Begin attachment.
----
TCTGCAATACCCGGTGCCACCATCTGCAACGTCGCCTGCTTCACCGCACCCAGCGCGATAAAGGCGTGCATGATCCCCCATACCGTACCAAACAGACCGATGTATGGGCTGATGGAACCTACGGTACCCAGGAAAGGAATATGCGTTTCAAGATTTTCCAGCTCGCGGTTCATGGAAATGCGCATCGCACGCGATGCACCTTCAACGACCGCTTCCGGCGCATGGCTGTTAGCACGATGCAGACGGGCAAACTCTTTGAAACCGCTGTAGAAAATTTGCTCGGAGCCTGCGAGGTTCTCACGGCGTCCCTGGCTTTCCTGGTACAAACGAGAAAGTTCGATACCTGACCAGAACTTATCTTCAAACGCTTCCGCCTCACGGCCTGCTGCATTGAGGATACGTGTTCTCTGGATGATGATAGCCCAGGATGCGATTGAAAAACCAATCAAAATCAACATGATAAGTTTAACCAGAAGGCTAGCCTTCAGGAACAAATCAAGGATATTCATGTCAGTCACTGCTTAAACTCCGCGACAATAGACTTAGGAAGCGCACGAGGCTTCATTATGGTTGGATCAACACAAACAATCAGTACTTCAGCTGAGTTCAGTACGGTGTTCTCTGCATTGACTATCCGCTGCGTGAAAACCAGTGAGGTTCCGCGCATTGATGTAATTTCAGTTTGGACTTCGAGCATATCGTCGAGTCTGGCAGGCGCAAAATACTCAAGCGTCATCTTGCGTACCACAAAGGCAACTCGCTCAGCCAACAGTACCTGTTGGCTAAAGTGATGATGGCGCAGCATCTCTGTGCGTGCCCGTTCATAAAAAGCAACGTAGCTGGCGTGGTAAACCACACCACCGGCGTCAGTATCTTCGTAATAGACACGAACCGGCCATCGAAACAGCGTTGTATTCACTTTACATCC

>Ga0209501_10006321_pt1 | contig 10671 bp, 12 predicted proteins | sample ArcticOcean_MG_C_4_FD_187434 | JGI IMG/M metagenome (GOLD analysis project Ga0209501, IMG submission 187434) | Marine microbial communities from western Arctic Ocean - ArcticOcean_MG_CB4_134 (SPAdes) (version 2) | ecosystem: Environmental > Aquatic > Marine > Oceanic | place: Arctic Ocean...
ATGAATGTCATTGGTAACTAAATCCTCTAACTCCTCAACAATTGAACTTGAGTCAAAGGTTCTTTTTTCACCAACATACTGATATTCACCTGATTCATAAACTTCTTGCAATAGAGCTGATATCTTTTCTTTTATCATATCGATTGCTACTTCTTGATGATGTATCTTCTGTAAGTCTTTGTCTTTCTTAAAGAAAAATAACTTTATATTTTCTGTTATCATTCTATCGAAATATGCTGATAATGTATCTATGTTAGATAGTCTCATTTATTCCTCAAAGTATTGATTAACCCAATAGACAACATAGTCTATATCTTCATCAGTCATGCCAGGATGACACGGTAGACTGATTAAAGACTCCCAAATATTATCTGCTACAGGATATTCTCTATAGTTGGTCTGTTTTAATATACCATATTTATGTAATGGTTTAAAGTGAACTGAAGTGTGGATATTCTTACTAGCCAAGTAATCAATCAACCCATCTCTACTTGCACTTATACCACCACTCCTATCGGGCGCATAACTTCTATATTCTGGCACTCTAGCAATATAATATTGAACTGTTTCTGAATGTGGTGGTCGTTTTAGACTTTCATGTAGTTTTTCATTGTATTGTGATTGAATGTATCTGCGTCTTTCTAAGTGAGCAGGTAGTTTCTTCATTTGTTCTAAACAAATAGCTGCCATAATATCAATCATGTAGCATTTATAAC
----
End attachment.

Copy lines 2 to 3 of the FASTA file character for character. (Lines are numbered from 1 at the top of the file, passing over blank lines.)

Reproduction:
>Ga0209501_10006321_pt1 | contig 10671 bp, 12 predicted proteins | sample ArcticOcean_MG_C_4_FD_187434 | JGI IMG/M metagenome (GOLD analysis project Ga0209501, IMG submission 187434) | Marine microbial communities from western Arctic Ocean - ArcticOcean_MG_CB4_134 (SPAdes) (version 2) | ecosystem: Environmental > Aquatic > Marine > Oceanic | place: Arctic Ocean...
ATGAATGTCATTGGTAACTAAATCCTCTAACTCCTCAACAATTGAACTTGAGTCAAAGGTTCTTTTTTCACCAACATACTGATATTCACCTGATTCATAAACTTCTTGCAATAGAGCTGATATCTTTTCTTTTATCATATCGATTGCTACTTCTTGATGATGTATCTTCTGTAAGTCTTTGTCTTTCTTAAAGAAAAATAACTTTATATTTTCTGTTATCATTCTATCGAAATATGCTGATAATGTATCTATGTTAGATAGTCTCATTTATTCCTCAAAGTATTGATTAACCCAATAGACAACATAGTCTATATCTTCATCAGTCATGCCAGGATGACACGGTAGACTGATTAAAGACTCCCAAATATTATCTGCTACAGGATATTCTCTATAGTTGGTCTGTTTTAATATACCATATTTATGTAATGGTTTAAAGTGAACTGAAGTGTGGATATTCTTACTAGCCAAGTAATCAATCAACCCATCTCTACTTGCACTTATACCACCACTCCTATCGGGCGCATAACTTCTATATTCTGGCACTCTAGCAATATAATATTGAACTGTTTCTGAATGTGGTGGTCGTTTTAGACTTTCATGTAGTTTTTCATTGTATTGTGATTGAATGTATCTGCGTCTTTCTAAGTGAGCAGGTAGTTTCTTCATTTGTTCTAAACAAATAGCTGCCATAATATCAATCATGTAGCATTTATAAC